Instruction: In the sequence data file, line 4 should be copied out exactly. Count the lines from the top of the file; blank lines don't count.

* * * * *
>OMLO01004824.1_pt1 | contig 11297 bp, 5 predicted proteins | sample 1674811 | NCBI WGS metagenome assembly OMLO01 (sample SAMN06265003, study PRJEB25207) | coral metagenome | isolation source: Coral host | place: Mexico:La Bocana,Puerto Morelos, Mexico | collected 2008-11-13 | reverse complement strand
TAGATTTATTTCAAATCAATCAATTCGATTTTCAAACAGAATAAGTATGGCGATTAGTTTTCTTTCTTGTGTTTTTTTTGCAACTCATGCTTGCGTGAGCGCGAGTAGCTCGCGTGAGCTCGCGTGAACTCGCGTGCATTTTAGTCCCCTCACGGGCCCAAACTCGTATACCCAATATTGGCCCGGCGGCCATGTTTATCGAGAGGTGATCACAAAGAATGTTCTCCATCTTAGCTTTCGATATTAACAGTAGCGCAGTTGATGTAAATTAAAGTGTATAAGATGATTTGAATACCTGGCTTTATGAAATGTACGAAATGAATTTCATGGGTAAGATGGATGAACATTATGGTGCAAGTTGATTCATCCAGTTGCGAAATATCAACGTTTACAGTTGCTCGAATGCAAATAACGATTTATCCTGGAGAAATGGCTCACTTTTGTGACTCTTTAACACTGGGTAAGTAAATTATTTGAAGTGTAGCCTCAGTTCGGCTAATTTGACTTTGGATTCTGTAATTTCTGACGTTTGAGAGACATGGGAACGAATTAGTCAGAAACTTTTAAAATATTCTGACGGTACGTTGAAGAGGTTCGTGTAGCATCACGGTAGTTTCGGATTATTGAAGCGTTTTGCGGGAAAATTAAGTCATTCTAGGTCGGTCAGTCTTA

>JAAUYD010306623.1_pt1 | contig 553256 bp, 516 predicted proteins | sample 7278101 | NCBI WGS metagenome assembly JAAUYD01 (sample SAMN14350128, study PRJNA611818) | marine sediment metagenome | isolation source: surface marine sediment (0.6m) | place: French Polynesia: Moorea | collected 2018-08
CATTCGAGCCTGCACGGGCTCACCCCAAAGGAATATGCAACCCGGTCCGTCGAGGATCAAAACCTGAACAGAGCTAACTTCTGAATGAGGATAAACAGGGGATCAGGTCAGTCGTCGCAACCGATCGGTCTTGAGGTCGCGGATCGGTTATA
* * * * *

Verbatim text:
CATTCGAGCCTGCACGGGCTCACCCCAAAGGAATATGCAACCCGGTCCGTCGAGGATCAAAACCTGAACAGAGCTAACTTCTGAATGAGGATAAACAGGGGATCAGGTCAGTCGTCGCAACCGATCGGTCTTGAGGTCGCGGATCGGTTATA